Other packages

1. sem package in R, a free software environment for statistical computing and graphics [Download basic package - either the appropriate binary for your platform or the source code; Set up path; Install sem by implementing the following at R prompt: install.packages("sem",dependencies=TRUE); Try: library(sem) If it doesn't complain, everything is in the right order.] (manual)

2. A Matlab package by  Douglas Steele (Matlab required)

3. Mplus has a free demo version with limitation of up to 6 dependent variables, 2 independent variables and 2 between variables in two-level analysis - Microsoft Windows

4. LISREL by Scientific Software International Inc. (student version free) - Microsoft Windows

5. AMOS (Analysis of Moment Structures) by SPSS, Inc. (Free student version limited to 8 observed variables and 54 parameters) - Microsoft Windows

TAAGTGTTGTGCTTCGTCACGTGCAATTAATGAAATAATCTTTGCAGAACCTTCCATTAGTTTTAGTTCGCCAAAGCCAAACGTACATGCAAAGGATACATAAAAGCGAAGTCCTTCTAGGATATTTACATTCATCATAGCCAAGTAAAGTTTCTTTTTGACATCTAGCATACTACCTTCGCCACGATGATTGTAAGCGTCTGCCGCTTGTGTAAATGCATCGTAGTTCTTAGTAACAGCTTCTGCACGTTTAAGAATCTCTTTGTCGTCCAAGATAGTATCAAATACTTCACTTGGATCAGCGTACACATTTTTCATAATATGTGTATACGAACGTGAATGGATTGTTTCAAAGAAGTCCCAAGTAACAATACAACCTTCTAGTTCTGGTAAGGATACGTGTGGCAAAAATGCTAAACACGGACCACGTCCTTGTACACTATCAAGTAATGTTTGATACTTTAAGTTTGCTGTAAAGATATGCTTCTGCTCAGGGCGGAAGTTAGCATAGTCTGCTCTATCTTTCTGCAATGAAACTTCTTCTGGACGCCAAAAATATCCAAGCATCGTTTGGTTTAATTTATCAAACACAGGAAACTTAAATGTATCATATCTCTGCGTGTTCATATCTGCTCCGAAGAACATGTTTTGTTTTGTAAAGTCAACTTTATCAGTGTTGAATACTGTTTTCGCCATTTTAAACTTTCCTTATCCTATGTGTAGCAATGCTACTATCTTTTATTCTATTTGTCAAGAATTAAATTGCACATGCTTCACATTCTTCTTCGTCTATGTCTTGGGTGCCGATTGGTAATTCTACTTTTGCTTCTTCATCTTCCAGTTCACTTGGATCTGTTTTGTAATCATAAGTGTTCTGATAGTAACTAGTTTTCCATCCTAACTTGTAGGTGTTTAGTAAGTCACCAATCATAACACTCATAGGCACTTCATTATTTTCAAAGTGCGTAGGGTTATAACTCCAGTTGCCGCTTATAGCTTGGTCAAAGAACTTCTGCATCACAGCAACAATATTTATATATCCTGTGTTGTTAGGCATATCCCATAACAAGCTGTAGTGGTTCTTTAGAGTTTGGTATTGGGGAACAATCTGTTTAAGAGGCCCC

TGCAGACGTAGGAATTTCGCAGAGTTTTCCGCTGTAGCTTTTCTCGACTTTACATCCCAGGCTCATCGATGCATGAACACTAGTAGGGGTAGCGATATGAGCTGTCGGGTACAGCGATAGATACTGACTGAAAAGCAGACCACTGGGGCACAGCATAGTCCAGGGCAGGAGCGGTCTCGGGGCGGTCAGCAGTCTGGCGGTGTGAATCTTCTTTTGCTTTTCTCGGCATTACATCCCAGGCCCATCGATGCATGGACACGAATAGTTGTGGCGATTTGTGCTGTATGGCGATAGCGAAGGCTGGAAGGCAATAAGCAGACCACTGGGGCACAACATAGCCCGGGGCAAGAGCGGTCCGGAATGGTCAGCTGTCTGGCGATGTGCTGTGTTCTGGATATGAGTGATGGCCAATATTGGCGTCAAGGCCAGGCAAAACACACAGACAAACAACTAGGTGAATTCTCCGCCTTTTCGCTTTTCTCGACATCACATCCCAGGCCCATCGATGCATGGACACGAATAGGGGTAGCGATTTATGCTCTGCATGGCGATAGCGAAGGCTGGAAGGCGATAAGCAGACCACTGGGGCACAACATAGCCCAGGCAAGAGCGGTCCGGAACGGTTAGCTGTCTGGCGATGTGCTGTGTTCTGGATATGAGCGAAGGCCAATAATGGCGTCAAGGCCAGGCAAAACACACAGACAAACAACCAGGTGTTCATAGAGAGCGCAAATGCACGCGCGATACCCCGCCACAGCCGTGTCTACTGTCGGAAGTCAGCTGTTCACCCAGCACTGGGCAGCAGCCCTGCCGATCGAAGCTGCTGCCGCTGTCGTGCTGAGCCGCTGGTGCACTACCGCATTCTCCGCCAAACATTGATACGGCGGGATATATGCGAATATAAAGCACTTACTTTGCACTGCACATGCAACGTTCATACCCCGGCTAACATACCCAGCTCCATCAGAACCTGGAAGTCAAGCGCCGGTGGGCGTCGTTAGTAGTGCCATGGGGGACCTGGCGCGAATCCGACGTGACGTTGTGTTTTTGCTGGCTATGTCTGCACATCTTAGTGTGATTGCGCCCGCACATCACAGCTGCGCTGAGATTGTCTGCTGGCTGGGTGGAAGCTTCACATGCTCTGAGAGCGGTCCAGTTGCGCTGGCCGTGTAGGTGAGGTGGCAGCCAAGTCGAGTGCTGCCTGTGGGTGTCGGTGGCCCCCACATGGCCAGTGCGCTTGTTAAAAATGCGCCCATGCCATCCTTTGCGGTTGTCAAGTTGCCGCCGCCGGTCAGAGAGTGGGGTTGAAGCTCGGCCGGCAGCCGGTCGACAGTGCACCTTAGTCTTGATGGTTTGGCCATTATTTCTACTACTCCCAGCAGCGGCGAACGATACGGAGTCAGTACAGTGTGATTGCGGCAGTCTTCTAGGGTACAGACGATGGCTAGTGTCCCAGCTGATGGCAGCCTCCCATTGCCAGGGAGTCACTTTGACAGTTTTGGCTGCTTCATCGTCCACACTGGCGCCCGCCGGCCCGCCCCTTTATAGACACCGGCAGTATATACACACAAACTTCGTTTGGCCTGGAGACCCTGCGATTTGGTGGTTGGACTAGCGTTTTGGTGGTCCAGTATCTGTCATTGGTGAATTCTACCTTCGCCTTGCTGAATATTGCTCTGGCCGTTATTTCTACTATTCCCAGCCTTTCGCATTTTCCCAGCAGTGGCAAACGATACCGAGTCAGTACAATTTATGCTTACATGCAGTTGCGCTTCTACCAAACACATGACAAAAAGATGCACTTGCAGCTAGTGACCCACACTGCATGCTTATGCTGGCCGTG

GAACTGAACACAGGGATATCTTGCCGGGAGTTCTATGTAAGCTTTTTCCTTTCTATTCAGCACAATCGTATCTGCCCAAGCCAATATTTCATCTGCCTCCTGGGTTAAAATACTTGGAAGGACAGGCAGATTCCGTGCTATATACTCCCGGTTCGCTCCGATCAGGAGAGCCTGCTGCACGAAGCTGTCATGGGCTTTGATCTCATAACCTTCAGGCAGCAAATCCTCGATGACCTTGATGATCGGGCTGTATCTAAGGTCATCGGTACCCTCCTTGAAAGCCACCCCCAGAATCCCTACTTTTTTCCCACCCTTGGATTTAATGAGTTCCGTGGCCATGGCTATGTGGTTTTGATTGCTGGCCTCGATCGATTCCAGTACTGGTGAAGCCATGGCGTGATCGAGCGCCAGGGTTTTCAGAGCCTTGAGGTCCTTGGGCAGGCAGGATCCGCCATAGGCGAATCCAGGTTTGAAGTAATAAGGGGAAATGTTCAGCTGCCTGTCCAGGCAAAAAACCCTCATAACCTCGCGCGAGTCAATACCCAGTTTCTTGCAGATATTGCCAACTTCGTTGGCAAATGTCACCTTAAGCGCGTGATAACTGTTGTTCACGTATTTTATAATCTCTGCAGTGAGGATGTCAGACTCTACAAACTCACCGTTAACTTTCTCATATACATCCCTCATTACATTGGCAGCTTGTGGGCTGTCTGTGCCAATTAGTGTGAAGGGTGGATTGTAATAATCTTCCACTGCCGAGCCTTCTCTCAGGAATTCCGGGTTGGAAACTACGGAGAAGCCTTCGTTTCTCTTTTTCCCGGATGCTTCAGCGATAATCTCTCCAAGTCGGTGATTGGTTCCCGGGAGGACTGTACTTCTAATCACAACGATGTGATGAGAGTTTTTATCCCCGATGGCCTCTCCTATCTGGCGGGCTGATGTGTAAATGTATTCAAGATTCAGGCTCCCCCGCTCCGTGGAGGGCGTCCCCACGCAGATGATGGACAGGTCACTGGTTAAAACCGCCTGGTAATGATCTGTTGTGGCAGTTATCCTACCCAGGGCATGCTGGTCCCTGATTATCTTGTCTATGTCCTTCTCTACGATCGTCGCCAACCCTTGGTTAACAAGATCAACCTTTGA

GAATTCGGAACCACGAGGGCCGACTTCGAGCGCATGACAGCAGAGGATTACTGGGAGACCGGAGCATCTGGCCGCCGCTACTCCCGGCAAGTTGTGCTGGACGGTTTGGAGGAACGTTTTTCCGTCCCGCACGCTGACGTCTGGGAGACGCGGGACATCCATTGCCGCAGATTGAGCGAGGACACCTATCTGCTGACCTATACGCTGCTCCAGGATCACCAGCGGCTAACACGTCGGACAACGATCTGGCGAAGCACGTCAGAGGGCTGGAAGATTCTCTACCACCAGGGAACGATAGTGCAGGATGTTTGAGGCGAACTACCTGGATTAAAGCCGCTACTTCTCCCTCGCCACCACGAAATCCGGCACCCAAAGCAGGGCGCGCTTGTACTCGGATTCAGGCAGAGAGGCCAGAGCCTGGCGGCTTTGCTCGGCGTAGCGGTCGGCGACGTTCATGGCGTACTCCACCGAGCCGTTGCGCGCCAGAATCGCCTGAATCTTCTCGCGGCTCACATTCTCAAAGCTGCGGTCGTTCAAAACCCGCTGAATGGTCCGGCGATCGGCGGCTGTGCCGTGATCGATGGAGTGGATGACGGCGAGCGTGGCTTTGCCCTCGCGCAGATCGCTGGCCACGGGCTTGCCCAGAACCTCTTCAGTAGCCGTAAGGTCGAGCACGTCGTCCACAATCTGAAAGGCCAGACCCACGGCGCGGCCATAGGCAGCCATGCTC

6. CALIS (Covariance Analysis and Linear Structural ) procedure of SAS/STAT 8 - Microsoft Windows

7. EQS - Microsoft Windows

8. Mx Graph (FREE) - Microsoft Windows

Acknowlegement

We sincerely thank Andreas Meyer-Lindenberg and Jason Stein for their generous help during the development of this program.

References
 Bullmore, E. T., Horwitz, B., Honey, G. D., Brammer, M. J., Williams, S. C. R., Sharma, T., How Good is Good Enough in Path Analysis of fMRI Data? NeuroImage 11, 289-301 (2000).
 Stein, J.L., Wiedholz, L.M., Bassett, D.S., Weinberger, D.R., Zink, C.F., Mattay, V.S., Meyer-Lindenberg, A.  (2007).  “A Validated Network of Effective Amygdala Connectivity”  NeuroImage 36: 736–745.
 SEM wiki
 http://www2.chass.ncsu.edu/garson/pa765/structur.htm